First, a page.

Additional purpose: To create a middle class sense of fear and suspicion of others in society in order to either divert attention from the local police force’s underperformance or to justify public funding for expensive police operations. This sense of fear and suspicion is partly achieved through the use of photographs of models/work experience kids dressed in socially-stigmatised clothing such as ‘hoodies’ and baggy jackets.

(Source: Hounslow Chronicle)

Required props: Standard issue balaclava or other stereotypically menacing headwear; well-fitting gloves; newspaper editor’s garden patio doors.

‘Genuine journalistic work experience’ rating: 2/10. If you’re an aspiring news reporter you’re supposed to want to cover the story, not look like you’re part of it.

Associated societal risks: Encouraging young people to sample the thrill of breaking and entering other people’s homes is a slippery slope. Especially as burglary pays better than local journalism.

Additional associated societal risk: Inadvertent zombification of the work experience kid. See photo below.

(Source: Reading Post)

Thank you to Ellie for the photos.

Written by Paddy

June 24, 2010 at 11:23 am

Putting ‘Pen’ to paper

leave a comment »

The title of ‘Sunderland’s Most Judgmental Man’ is a fiercely contested accolade, but there’s little chance of it being taken away from Mick “The Pen” Brown any time soon. Further to his previous coverage here, it’s time to gently prod the brain of the Sunderland Echo‘s most dedicated reader-who-treats-the-letters-page-like-a-personal-diary a little further.

Arguably the fairest point ever made by a mentally-unhinged letters columnist: two world wars weren’t fought so folk could prowl around supermarkets in their pyjamas.

Sunderland Echo, 7 August 2009:

Ban these people

ON the day Harry Patch, Britain’s oldest First World War veteran died, the Echo printed a letter from a Mr Joe Plush telling us he had witnessed folk shopping in Asda clothed in pyjamas.

I wonder what people of Mr Patch’s generation would have thought if they could see what they fought for?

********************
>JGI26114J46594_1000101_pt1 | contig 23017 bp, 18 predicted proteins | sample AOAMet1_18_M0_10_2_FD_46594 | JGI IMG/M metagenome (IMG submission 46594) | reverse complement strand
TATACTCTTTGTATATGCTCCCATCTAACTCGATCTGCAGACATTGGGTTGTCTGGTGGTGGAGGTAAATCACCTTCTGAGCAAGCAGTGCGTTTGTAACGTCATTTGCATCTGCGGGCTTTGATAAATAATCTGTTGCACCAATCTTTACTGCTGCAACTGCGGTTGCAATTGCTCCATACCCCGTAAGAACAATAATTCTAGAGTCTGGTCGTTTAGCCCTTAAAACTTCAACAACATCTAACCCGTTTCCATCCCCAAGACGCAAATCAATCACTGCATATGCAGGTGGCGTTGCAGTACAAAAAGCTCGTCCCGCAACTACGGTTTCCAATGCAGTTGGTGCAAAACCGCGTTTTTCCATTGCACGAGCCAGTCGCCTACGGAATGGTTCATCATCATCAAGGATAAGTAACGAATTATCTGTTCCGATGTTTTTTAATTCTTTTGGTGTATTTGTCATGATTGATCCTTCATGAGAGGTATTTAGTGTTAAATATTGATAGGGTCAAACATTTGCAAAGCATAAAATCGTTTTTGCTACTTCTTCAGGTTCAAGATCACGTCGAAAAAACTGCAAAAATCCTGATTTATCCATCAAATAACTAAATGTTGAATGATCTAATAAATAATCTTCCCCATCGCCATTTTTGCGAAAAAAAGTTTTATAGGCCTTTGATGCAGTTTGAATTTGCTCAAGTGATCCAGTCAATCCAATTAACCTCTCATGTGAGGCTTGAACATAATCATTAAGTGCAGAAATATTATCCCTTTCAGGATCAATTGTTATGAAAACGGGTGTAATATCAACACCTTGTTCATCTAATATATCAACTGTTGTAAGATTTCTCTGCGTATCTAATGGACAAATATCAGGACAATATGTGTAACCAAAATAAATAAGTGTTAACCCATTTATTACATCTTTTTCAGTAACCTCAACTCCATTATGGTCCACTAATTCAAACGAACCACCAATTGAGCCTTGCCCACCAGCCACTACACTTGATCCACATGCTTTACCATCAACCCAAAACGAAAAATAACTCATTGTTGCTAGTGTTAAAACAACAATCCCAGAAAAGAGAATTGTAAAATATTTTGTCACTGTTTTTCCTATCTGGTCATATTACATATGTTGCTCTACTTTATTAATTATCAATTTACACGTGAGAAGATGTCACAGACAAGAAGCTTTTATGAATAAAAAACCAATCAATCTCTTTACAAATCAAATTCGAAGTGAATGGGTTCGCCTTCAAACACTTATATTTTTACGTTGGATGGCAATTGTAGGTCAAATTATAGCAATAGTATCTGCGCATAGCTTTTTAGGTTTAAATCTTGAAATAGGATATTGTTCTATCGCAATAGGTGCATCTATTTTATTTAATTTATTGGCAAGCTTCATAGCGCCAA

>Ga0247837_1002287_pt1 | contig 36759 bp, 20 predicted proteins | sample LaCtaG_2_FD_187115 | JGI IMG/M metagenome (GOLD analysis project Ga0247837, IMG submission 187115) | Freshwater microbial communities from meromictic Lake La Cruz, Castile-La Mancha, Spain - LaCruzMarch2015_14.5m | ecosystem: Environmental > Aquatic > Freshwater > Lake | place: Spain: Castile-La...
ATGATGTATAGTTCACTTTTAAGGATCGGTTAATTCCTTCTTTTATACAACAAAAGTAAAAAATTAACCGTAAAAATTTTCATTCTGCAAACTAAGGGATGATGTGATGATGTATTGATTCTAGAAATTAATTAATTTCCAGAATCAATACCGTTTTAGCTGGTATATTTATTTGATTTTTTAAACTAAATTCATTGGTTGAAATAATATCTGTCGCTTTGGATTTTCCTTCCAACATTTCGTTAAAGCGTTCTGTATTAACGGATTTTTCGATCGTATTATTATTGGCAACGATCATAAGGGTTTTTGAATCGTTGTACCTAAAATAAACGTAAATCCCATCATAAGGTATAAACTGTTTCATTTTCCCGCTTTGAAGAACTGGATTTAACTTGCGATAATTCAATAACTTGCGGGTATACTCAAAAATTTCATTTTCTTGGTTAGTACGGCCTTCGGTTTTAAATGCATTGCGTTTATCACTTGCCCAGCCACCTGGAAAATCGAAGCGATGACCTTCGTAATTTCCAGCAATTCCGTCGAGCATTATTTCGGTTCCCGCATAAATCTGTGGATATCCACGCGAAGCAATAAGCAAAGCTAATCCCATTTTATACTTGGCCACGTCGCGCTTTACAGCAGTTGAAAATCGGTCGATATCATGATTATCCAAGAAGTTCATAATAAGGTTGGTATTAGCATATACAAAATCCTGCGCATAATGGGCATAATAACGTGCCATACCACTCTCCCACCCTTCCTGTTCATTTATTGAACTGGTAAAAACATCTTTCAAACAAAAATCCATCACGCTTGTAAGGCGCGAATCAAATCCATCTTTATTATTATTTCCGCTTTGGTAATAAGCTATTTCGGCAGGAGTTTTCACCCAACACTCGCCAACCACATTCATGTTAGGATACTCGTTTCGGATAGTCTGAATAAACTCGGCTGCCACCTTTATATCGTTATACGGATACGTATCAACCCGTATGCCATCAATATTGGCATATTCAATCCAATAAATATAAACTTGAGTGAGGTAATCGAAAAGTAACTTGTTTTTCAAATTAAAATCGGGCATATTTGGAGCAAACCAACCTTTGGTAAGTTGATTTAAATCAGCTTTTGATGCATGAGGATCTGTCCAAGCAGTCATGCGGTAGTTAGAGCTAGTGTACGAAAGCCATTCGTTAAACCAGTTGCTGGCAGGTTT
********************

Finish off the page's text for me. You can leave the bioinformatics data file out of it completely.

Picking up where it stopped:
It would appear that anyone, no matter how they dress, can shop in a supermarket. But how long before we see people walking through The Bridges in night gowns and slippers?

I know people have had a go at me for using a Harrods carrier but I am merely trying to keep the standards up and what’s wrong with that?

My carrier is almost a statement like an Armani suit or a Gucci watch and, let’s face it, you do not see many in Sunderland.

It’s about time supermarkets and The Bridges had a strict dress code which banned people in certain attire from these areas.

In the old days men used to wear a tie every day. In fact many old fellas still do and the older women in Marks and Spencers are always well turned out.

Mick “The Pen” Brown

I’m not sure two world wars were fought for Harrods carrier bags either, mind you.

I should think the Seaburn tourist board will be livid about this one, but let’s face facts: the man’s uniquely brusque eloquence and inquisitive prose makes him hard to argue with.

Sunderland Echo, 20 May 2010 (full letter, six from top):

Seaburn? Give me the countryside

WHEN I was very young I used to love visiting the Seaburn fairground. I used to particularly admire the fairground worker who jumped on the back of the dodgems and held the pole.

He was always trying to get off with the young lasses who were normally seated with their boyfriends in the dodgem. He normally had a spotty face and a tatoo of an eagle on his arm, which he probably thought made him look tough.

However, as I grew older I soon realised that being a dodgem operator was a naff job, but I still miss the fairground. I think that it’s an essential part of any coastal resort. […]

Some things never change, however. Take, for instance, the OAPs who sit motionless like Capodimonte figures on the seats facing the Marriott hotel. They don’t seem to speak, just slurp the ice cream, and have you noticed they wear coats in the middle of summer? Why is this? […]

I suppose on a hot day you cannot beat the seaside – fish and chips, candy floss and all that.

Or are you the type who is too mean to buy them, relying on some home made cheese sandwiches that when eaten you can taste the grit of the sand as you bring your garden furniture to sit on and enjoy them? I really think that this completeley lowers the tone of Sunderland – stripey sun loungers and a scout’s tent that blows away in the wind.

So perhaps Seaburn is not so good after all. I prefer the countryside.

Mick “The Pen” Brown

It appears that he is not loved by all, however. The anti Mick “The Pen” Brown riposte below was published just a few days after the publication of the  series of letters covered in the previous post. These variously laid into the long-term unemployed, the bingo-playing underclass, women who wear Scholls, and those who swear.

Czar Kazum just isn’t having it. It’s wonderful when war breaks out on the letters pages of regional newspapers; it must have been where people argued before the internet.

Sunderland Echo, 6 May 2010:

Swearing at Mick

MICK “the pen” Brown has us good folk believing that he is well-to-do, yet in the majority of his letters he is either hanging around a bingo hall, in all probability where he actually makes his money, with appalling smoking women, (perchance smoking himself?) or wandering around Southwick falling for uncouth women and complaining when the aggrieved lady remonstrates with him for knocking her precious groceries all over the pedestrian area.

However, I believe the good lady’s footwear is basically irrelevant and you were too busy getting your ears bent. Had I been knocked flying by a clumsy oaf, I would have expleted at you as well good sir.